Lately I ordered a Paragon(TM) Series EMD Diesel E6B/E7B unit. Nowadays these units are rare to get, but I was happy to find one to complete my E7A unit. The Southern Railway only had E6B units. The E6B unit from the Southern Railway fits well together with my E7A unit.
A “B” unit, in railroad terminology, is a locomotive unit (generally a diesel locomotive) which does not have a driving cab, or crew compartment, and must therefore be controlled from another, coupled locomotive with a driving cab (an A unit). The term booster unit is also used. The concept was largely confined to North America. Elsewhere, locomotives without driving cabs were rare.
Some “B” units cannot be moved without a controlling unit attached, but most have some simple controls inside, and often a side window at that control station. For example, B unit versions of the EMD FT with conventional couplers had a fifth porthole-style window added on the right side only for the control station. Other models used existing windows. These controls enable a hostler to move the B-unit locomotive by itself in a yard or shops. A hostler is an employee permitted to move locomotives within the confines of a yard or shops complex, but not on the main railroad.
B units without controls are generally semi-permanently coupled to controlling units. Sometimes, there is a terminology distinction between the types: a booster is a B unit with hostler controls, and a slave is a B unit without hostler controls.
Reasons for use
The reasons railroads ordered B units included the fact that a B unit was slightly cheaper. With no driving cab, B units lack windshields, crew seats, radios, heating, and air conditioning. There would also be no toilets, which were usually found in the short hood of an A unit. In the early days of dieselization, there was also no argument from the railroad unions that a B unit deserved a second crew; this was a major point of contention for a while.
Additionally, at first, railroads bought multiple-unit diesel locomotives as one for one replacements for steam locomotives; the flexibility of interchangeable units which could be assembled into any power output the railroad desired was not well realised. When a three or four unit locomotive was considered an indivisible unit, there was no point in the intermediate units having cabs. Finally, B units gave a smoother line to the train for passenger service.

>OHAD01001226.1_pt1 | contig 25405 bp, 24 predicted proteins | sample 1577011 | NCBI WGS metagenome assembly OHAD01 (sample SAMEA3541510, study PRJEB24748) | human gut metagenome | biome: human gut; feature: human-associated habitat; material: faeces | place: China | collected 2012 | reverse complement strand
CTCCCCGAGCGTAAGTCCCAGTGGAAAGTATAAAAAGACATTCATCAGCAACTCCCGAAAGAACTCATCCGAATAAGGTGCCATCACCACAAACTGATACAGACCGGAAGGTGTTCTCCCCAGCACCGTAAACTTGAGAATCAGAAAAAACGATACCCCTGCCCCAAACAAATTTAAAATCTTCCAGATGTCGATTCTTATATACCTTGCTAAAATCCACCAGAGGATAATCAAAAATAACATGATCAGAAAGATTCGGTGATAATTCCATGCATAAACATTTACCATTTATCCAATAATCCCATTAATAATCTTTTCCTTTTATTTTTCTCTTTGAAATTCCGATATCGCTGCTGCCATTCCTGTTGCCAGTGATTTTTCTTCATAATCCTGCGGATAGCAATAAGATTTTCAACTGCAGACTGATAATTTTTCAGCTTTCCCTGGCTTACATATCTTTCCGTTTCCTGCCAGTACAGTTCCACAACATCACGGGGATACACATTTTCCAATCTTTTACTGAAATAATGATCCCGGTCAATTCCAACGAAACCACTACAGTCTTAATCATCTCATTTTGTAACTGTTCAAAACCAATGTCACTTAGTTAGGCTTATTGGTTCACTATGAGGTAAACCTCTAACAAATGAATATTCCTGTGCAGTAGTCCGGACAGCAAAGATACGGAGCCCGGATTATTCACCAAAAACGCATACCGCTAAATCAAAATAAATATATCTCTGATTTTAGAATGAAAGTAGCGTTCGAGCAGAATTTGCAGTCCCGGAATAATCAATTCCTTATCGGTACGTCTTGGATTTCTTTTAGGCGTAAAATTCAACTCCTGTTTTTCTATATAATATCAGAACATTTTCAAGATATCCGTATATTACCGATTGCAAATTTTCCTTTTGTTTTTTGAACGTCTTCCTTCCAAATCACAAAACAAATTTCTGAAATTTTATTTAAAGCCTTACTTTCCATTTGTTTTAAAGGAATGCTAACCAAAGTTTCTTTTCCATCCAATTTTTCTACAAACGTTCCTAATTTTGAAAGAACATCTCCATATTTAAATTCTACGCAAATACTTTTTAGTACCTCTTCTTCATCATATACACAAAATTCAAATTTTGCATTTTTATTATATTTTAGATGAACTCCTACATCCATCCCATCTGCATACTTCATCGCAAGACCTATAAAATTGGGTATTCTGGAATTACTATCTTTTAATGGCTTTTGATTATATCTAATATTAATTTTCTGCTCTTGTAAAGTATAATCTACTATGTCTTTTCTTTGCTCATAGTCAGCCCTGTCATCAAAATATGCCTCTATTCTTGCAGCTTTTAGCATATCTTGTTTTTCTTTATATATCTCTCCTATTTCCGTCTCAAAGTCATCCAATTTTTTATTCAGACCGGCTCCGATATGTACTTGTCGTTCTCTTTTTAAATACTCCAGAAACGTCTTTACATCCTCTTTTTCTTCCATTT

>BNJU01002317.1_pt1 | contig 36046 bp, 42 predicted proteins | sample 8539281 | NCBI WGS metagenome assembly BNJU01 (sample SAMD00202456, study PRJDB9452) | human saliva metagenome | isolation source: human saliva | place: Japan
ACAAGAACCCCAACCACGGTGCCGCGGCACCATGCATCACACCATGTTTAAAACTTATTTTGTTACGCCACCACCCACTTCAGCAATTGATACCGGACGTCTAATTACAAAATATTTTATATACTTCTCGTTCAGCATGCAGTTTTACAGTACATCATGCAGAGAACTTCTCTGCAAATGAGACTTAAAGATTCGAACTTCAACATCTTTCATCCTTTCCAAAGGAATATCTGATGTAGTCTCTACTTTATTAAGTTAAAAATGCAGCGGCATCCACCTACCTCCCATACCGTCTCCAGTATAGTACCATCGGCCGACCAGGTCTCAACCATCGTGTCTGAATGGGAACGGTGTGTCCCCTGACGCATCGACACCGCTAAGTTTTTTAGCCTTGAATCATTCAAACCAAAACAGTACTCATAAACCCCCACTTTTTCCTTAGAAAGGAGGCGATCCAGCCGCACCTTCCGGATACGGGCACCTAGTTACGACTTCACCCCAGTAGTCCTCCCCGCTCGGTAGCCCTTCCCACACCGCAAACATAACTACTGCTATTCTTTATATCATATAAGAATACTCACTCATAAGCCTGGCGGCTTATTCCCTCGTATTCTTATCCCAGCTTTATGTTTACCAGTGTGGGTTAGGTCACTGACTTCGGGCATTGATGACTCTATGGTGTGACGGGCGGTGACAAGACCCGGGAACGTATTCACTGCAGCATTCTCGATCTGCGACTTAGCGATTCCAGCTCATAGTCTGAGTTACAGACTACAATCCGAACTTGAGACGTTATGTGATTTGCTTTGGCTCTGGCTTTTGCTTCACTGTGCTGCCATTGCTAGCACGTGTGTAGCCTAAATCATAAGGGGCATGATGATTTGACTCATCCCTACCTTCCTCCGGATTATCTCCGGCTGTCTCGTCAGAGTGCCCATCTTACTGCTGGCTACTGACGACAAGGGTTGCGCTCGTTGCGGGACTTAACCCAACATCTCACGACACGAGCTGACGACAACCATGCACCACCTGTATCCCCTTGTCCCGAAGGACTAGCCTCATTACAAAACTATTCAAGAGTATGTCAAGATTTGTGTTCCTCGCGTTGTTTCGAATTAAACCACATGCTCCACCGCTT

The B unit era
B units were commonly built in the cab unit days in the 1930s, 1940s and 1950s. When hood unit road switchers became the common kind of diesel locomotive, some B units were built, but many railroads soon came to the opinion that the lower cost of a B unit did not offset the lack of operational flexibility. Few B units have been built in the last 40 years.
Railroads that kept ordering B units longer than most were largely Western roads, including the Union Pacific, Burlington Northern, and the Santa Fe. Santa Fe ordered the GP60B model in 1991, which were the final B units built for road service in North America as of 2005. However they’re experiencing a comeback of sorts recently for radio controlled yard switching units, which don’t require a traditional cab.
In some cases, a B unit is converted from an already existing A unit. The cab is either removed or has its windows blanked out (such as on CSX GE BQ23-7 units), and all non-essential equipment is removed. The degree to which this equipment is removed depends on the railroad, but may (and usually) include the removal of the speedometer, event recorder, horn, headlights, toilet, and cab heaters.
This conversion was sometimes performed when the A unit had been in a collision and rebuilding the cab was not cost-effective. And in some rare instances, B units were converted to incorporate a cab, such as on the Chicago & North Western Railway in the 1970s with some EMD E8B units bought from the Union Pacific. The homebuilt cabs were referred to as “Crandall Cabs.” Also, the Santa Fe rebuilt four of its five GP7Bs to GP9us with cabs. In the Illinois Central Gulf‘s GP11 rebuild program, some of the engines used were ex-UP GP9Bs, and in their SD20 program, some ex-UP SD24Bs were also used.
In rare instances, a B unit will run at the front of a train. This is avoided because it limits visibility from the locomotive cab, but locomotive orientation and operational requirements may dictate the B-unit running first. See this photo of a SD40-2/SD45-2B, a GP30/GP30B and GP35/GP9B for examples.
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